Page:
For me, 'The House That Moved' left is a bit of a let down. It's hard not to feel sorry for the few tourists who wander down here to take a photograph only to find themselves confronted with the four-lane inner bypass that sweeps past this tiny fragment of medieval Exeter. It reminds me of the Umgestülpter Zuckerhut, recently reconstructed in Hildesheim but still surrounded by post-war architecture.
The building itself is a perfectly good, if much restored, example of a timber-framed merchant's house, although no-one seems to have any idea how old it is. I've seen its age put at anything from the 14th to the 16th century, but a date of around 1450 seems most likely. Hoskins believed that it was the oldest example of its type left in Devon, and he was probably right. Very few 15th century timber-framed domestic houses survive in Devon. One notable feature are the cusped wooden windows.
For centuries the house stood on the corner of Frog Street and Edmund Street. In the early 1950s the city council embarked on a scheme to create a new road system to bypass the city centre. The resulting scheme inflicted inevitable destruction upon a huge tract on Exeter's remaining historic cityscape. One of many entire streets that were scheduled for demolition was Frog Street.
The photo right shows the merchant's house in its original position c1940, with Frog Street receding into the distance on the right. When it became known that the house was to be destroyed local archaeologists applied pressure on the city council to save it.
The house was listed and the government donated £10,000 to contribute towards the costs of moving it. It was decided to move the house in its entirety but first a suitable location needed to be found where the house could be repositioned. Just over 220ft away from Frog Street, near the medieval church of St Mary Steps, was a vacant lot that fulfilled the purpose. Unfortunately it was in exactly the same place where a similar house of a similar age had already been demolished in the 1940s (the house had first been offered to the city council but when the council showed no interest in purchasing it the property was demolished).
In essence, a house dating to the 15th century was moved 220ft in the 1960s to replace another house dating to the 15th century that had been demolished just 20 years earlier! The photograph below left shows the timber-framed house that once stood on the site prior to its demolition in the 1940s.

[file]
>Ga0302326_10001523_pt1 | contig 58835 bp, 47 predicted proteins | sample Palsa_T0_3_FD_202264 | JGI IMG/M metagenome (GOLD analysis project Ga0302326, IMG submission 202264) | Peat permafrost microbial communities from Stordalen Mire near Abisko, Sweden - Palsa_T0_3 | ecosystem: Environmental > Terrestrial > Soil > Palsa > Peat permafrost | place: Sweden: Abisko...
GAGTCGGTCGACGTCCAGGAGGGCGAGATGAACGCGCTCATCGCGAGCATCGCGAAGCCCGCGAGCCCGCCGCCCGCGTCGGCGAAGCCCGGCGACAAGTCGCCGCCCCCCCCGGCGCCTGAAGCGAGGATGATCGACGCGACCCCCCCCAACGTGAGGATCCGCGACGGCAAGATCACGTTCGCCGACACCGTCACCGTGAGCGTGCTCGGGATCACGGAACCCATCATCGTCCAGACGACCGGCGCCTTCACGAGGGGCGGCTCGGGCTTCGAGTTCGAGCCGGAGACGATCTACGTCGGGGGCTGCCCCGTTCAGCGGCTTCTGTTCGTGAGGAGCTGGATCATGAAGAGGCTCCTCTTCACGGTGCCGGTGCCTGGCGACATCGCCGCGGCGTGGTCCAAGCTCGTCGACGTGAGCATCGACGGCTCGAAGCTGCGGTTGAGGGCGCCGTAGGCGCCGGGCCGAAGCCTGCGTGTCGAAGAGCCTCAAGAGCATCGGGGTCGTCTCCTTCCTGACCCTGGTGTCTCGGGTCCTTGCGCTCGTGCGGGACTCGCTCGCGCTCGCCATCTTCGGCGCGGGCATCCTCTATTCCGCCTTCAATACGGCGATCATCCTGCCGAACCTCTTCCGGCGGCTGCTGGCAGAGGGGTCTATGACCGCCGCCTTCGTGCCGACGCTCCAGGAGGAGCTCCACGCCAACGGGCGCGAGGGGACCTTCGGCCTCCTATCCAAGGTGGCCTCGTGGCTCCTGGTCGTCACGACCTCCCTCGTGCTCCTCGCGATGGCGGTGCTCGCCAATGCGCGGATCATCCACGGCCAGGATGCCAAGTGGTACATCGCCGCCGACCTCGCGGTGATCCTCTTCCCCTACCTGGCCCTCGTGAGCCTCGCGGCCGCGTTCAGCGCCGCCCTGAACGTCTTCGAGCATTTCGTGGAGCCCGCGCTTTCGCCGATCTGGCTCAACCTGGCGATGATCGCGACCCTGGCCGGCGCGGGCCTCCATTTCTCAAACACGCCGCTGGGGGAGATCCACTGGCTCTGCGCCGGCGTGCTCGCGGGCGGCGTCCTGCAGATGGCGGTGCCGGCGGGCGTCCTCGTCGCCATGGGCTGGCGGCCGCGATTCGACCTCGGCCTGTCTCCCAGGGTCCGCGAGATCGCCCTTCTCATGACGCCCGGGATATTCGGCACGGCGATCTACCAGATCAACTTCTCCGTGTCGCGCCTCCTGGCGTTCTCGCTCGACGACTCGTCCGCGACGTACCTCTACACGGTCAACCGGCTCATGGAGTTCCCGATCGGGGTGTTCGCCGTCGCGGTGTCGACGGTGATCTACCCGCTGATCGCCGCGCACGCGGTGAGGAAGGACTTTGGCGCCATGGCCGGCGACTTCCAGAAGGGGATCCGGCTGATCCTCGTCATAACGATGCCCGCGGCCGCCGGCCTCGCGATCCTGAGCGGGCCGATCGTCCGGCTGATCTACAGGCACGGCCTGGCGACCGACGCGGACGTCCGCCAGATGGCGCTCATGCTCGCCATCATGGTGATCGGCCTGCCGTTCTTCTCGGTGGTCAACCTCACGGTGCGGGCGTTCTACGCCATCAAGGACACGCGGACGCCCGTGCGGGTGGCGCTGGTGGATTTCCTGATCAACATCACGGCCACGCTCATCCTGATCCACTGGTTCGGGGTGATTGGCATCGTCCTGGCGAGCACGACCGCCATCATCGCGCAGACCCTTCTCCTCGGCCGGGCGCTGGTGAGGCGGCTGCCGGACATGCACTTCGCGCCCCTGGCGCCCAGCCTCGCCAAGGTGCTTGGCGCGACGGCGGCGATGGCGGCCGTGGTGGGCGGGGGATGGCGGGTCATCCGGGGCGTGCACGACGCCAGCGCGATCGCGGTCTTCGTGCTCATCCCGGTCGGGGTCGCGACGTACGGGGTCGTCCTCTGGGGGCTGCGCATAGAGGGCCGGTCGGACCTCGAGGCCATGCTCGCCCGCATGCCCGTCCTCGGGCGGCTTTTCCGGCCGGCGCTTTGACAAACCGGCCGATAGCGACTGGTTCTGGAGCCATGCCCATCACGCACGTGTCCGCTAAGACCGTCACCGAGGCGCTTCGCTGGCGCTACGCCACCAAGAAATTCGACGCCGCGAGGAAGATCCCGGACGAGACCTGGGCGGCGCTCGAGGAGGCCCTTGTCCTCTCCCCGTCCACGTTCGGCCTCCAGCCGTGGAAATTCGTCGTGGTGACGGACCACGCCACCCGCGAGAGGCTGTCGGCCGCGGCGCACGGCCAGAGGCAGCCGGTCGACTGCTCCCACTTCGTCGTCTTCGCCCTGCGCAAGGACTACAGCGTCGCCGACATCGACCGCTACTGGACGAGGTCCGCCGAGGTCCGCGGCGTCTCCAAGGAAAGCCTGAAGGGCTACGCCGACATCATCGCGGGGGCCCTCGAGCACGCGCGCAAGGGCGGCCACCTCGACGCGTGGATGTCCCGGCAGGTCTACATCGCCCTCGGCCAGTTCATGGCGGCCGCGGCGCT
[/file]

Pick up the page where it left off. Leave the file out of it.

To move the house from Edmund Street it was stripped down to its wooden frame before being encased in timber and jacked up onto metal wheels. It was then gradually moved on a rail to its new location, a process which lasted from 9 December 1961 to 14 December and which was accompanied by much interest from the UK media. And the house has been there ever since. Nothing but some of the timbers date from the 15th century and the house simply does not work in its new location, totally dislocated from the context in which it was built. It was designed as a corner house but now it juts out from where it adjoins its neighbour at the rear, three of its walls exposed and looking faintly ridiculous in the process.
The photo below shows the house within its current context of the city's inner bypass. It's certainly popular with tourists, and the city council. It is frequently used as a desperately misleading publicity shot to advertise a fantasy 'Olde Worlde' Exeter which doesn't actually exist. But it looks good depending upon where you point your camera... "The House that Moved" just reminds me of what Exeter has lost and the thoughtlessness that has gone into preserving the bits that remain. It's a lovely house but it's a pathetic remnant. Frog Street and Edmund Street, the true historical context of the house, were both bulldozed out of existence.